Chrome OS users across the board may soon be given more control over compatible USB camera hardware, strengthening one of the operating system's weakest aspects, based on a recently spotted bug tracker report. The goal of the work behind that priority 3 bug is specifically to allow users to control the pan, tilt, and zoom of USB-connected cameras that support the feature by bringing a private API related to that to the public API.
This is part of a wider group of changes
The Chrome Enterprise release notes put out by Google indicate that Chrome OS 74 will see the introduction of support for a wide assortment of USB camera accessories ranging from webcams to microscopes. The bug tracker report itself highlights comments indicating that the most common use case for the support will be in that business-centric environment too. Prominently noted among examples is the use of external devices for video conferencing.
Camera capabilities such as the ability to control pan, tilt and zoom in those circumstances will likely prove invaluable. Where compatible, that will enable business users to ensure that every participant is included or that focus can be put where it's needed without moving the equipment itself.
A similar level of usefulness will almost certainly be found among users who fall under the content creation category as well. Backing that up is yet another change spotted recently in the Chromium Gerrit which aims to add the encoding and other prerequisites required for video editing solutions to be created.
That's a feature that's been severely lacking on the operating system for some time, especially since Chromebooks have included webcam hardware since the very beginning. Enabling more granular control over compatible camera hardware will ensure that those with high-end equipment for video capture, such as YouTube channel owners, can better control their hardware at the OS level.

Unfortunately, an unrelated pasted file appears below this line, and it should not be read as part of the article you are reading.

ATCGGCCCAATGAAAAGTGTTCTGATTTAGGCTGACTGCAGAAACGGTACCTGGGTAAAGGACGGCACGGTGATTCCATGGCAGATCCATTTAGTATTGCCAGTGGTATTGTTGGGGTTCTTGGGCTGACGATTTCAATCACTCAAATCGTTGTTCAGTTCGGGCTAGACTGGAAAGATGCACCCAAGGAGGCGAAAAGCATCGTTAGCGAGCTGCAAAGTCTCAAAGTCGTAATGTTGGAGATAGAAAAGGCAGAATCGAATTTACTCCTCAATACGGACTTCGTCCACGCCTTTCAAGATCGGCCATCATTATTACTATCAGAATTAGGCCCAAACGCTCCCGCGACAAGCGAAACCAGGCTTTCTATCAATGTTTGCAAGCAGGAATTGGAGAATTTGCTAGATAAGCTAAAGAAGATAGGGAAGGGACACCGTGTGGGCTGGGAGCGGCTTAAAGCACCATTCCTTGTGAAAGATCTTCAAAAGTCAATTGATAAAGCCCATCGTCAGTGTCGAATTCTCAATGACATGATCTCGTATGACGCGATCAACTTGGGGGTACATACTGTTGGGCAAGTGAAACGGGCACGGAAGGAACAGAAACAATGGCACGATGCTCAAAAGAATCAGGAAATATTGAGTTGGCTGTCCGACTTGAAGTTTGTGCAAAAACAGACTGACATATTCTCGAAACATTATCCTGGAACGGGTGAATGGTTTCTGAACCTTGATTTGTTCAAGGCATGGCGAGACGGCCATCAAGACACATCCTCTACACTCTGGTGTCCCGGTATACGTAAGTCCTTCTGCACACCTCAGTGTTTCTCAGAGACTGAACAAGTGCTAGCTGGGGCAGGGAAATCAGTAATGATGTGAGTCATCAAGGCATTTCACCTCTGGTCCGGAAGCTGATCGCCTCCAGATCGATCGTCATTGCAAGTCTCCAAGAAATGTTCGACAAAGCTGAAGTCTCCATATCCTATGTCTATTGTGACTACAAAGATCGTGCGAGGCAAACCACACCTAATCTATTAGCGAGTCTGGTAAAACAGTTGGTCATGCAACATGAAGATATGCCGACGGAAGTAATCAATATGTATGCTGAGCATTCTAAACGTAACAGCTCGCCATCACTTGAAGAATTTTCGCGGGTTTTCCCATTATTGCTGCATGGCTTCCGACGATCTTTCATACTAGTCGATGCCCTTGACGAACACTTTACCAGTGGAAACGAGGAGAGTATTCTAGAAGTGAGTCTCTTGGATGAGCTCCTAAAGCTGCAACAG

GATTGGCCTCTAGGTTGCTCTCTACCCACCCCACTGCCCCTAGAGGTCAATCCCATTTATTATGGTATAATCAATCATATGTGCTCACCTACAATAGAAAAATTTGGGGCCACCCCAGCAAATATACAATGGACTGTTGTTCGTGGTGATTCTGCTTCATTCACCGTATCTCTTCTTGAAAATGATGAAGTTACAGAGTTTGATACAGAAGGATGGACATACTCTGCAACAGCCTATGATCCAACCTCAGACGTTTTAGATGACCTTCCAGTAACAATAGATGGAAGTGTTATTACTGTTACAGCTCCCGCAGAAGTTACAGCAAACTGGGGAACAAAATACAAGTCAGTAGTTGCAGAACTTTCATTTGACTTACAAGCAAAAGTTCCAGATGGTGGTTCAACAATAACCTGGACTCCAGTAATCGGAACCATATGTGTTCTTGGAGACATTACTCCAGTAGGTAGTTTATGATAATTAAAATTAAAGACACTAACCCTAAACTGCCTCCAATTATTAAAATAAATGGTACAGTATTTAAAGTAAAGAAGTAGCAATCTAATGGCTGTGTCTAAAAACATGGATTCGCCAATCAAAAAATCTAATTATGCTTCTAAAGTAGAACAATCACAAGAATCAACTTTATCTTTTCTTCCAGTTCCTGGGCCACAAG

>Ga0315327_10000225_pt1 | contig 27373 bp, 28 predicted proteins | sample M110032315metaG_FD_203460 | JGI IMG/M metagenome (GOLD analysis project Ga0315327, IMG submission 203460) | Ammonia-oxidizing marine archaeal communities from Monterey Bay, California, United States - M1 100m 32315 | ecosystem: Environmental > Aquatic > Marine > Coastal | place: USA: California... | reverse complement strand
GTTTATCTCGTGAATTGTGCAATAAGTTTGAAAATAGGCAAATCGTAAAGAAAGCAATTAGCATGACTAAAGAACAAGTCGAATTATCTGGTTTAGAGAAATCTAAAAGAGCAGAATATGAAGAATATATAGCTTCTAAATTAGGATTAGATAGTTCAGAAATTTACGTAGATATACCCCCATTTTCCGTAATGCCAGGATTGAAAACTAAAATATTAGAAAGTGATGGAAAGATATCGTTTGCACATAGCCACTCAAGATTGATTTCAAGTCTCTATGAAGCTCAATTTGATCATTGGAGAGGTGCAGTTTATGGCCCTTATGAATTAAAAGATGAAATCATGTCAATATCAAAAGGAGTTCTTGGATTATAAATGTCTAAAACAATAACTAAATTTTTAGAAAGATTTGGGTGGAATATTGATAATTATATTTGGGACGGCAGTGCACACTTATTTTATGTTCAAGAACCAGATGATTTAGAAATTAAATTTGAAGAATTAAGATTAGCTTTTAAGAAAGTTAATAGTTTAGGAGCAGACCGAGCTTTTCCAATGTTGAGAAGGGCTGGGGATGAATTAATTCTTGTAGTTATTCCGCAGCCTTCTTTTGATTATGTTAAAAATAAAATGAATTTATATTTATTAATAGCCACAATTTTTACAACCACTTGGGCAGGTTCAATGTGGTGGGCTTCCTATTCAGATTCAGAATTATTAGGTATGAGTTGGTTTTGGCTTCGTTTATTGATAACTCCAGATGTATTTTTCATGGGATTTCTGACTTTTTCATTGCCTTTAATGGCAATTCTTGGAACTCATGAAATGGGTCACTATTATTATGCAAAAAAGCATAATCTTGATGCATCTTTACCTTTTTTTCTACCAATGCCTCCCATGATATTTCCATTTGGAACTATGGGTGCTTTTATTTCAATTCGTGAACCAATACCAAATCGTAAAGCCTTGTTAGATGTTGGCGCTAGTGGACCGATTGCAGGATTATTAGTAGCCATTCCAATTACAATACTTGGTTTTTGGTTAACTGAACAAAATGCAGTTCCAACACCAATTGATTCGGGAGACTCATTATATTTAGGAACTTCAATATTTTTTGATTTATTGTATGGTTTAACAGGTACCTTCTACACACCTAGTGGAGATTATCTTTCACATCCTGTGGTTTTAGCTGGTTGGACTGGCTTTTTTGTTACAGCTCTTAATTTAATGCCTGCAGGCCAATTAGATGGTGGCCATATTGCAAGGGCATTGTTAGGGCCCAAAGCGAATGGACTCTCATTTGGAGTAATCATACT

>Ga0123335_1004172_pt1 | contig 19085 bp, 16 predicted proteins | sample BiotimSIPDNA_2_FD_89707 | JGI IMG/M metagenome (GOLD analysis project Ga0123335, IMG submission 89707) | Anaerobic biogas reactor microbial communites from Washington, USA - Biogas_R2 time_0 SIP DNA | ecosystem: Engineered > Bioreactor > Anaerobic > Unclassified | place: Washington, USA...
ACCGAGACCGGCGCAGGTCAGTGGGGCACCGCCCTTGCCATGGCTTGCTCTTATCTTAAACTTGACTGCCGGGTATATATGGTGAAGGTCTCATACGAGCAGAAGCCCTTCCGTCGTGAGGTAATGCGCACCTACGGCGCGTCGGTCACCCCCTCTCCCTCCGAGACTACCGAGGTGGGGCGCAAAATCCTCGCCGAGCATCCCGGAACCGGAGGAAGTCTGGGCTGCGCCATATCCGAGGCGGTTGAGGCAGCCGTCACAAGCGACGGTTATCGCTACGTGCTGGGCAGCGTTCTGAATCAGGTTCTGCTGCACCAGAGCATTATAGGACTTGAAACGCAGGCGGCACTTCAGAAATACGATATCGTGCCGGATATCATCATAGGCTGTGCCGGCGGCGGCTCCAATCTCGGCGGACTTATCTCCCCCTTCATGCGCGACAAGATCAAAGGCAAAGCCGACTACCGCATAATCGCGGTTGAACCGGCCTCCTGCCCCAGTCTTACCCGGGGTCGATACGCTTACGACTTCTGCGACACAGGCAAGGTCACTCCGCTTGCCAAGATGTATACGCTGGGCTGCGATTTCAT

Other noteworthy changes that appear linked to the effort include the addition of USB accessory support on the Linux side of the equation. Those particular code changes are presently being implemented in Chrome 75 and would essentially let Linux containers access the USB ports in a fashion more akin to a native Linux installation.
In short, that allows nearly any USB accessory ranging from 3D printers to ADB access for Android development and including cameras, to be connected and interacted with in Chrome OS via a Linux container.
Finally, work on Chromium has been spotted that will improve the camera software and optimizations, to begin with, via the addition of a 'square' and 'portrait' mode where supported.
When will this land?
Changes in the Enterprise Release notes from Google aren't necessarily exclusive to a specific implementation of the operating system, generally shipping across the entire ecosystem. That means that once launched, USB camera support will arrive on just about every Chrome OS gadget if not all.
While the majority of the changes outlined here are set to begin arriving in version 74, none of that guarantees that any of the changes will land at the same time. That includes the addition of pan, tilt, and zoom control mechanisms for external cameras but it shouldn't take too long either. Work on the changes has been underway since at least early March and the capability is notably already working on some enterprise-only Chrome OS hardware via the above-mentioned private API.